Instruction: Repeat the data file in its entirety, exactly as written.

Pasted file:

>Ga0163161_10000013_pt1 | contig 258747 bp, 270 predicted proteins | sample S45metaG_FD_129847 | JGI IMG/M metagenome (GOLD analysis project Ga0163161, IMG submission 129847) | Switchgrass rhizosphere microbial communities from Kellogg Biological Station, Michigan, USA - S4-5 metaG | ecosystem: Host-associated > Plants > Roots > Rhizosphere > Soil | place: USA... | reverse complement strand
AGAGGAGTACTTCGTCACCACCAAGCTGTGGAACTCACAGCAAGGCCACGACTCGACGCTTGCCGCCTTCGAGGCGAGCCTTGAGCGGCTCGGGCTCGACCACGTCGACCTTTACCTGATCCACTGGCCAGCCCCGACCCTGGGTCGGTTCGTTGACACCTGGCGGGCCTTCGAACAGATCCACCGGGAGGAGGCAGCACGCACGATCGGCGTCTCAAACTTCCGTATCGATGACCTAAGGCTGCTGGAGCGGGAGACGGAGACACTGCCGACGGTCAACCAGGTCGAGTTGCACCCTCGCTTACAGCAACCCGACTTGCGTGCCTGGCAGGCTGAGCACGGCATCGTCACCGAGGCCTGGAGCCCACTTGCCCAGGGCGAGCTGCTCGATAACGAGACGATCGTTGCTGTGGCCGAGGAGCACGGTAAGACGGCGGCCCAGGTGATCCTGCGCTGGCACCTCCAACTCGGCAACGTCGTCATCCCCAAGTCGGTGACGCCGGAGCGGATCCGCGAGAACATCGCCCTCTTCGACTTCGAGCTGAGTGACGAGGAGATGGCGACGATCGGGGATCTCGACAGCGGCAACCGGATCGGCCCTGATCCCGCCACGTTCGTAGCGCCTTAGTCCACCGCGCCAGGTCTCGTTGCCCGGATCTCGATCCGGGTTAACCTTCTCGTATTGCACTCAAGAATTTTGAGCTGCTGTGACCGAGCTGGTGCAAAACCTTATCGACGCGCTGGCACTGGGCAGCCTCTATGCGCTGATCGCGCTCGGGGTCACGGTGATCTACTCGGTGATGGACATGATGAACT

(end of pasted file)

>Ga0163161_10000013_pt1 | contig 258747 bp, 270 predicted proteins | sample S45metaG_FD_129847 | JGI IMG/M metagenome (GOLD analysis project Ga0163161, IMG submission 129847) | Switchgrass rhizosphere microbial communities from Kellogg Biological Station, Michigan, USA - S4-5 metaG | ecosystem: Host-associated > Plants > Roots > Rhizosphere > Soil | place: USA... | reverse complement strand
AGAGGAGTACTTCGTCACCACCAAGCTGTGGAACTCACAGCAAGGCCACGACTCGACGCTTGCCGCCTTCGAGGCGAGCCTTGAGCGGCTCGGGCTCGACCACGTCGACCTTTACCTGATCCACTGGCCAGCCCCGACCCTGGGTCGGTTCGTTGACACCTGGCGGGCCTTCGAACAGATCCACCGGGAGGAGGCAGCACGCACGATCGGCGTCTCAAACTTCCGTATCGATGACCTAAGGCTGCTGGAGCGGGAGACGGAGACACTGCCGACGGTCAACCAGGTCGAGTTGCACCCTCGCTTACAGCAACCCGACTTGCGTGCCTGGCAGGCTGAGCACGGCATCGTCACCGAGGCCTGGAGCCCACTTGCCCAGGGCGAGCTGCTCGATAACGAGACGATCGTTGCTGTGGCCGAGGAGCACGGTAAGACGGCGGCCCAGGTGATCCTGCGCTGGCACCTCCAACTCGGCAACGTCGTCATCCCCAAGTCGGTGACGCCGGAGCGGATCCGCGAGAACATCGCCCTCTTCGACTTCGAGCTGAGTGACGAGGAGATGGCGACGATCGGGGATCTCGACAGCGGCAACCGGATCGGCCCTGATCCCGCCACGTTCGTAGCGCCTTAGTCCACCGCGCCAGGTCTCGTTGCCCGGATCTCGATCCGGGTTAACCTTCTCGTATTGCACTCAAGAATTTTGAGCTGCTGTGACCGAGCTGGTGCAAAACCTTATCGACGCGCTGGCACTGGGCAGCCTCTATGCGCTGATCGCGCTCGGGGTCACGGTGATCTACTCGGTGATGGACATGATGAACT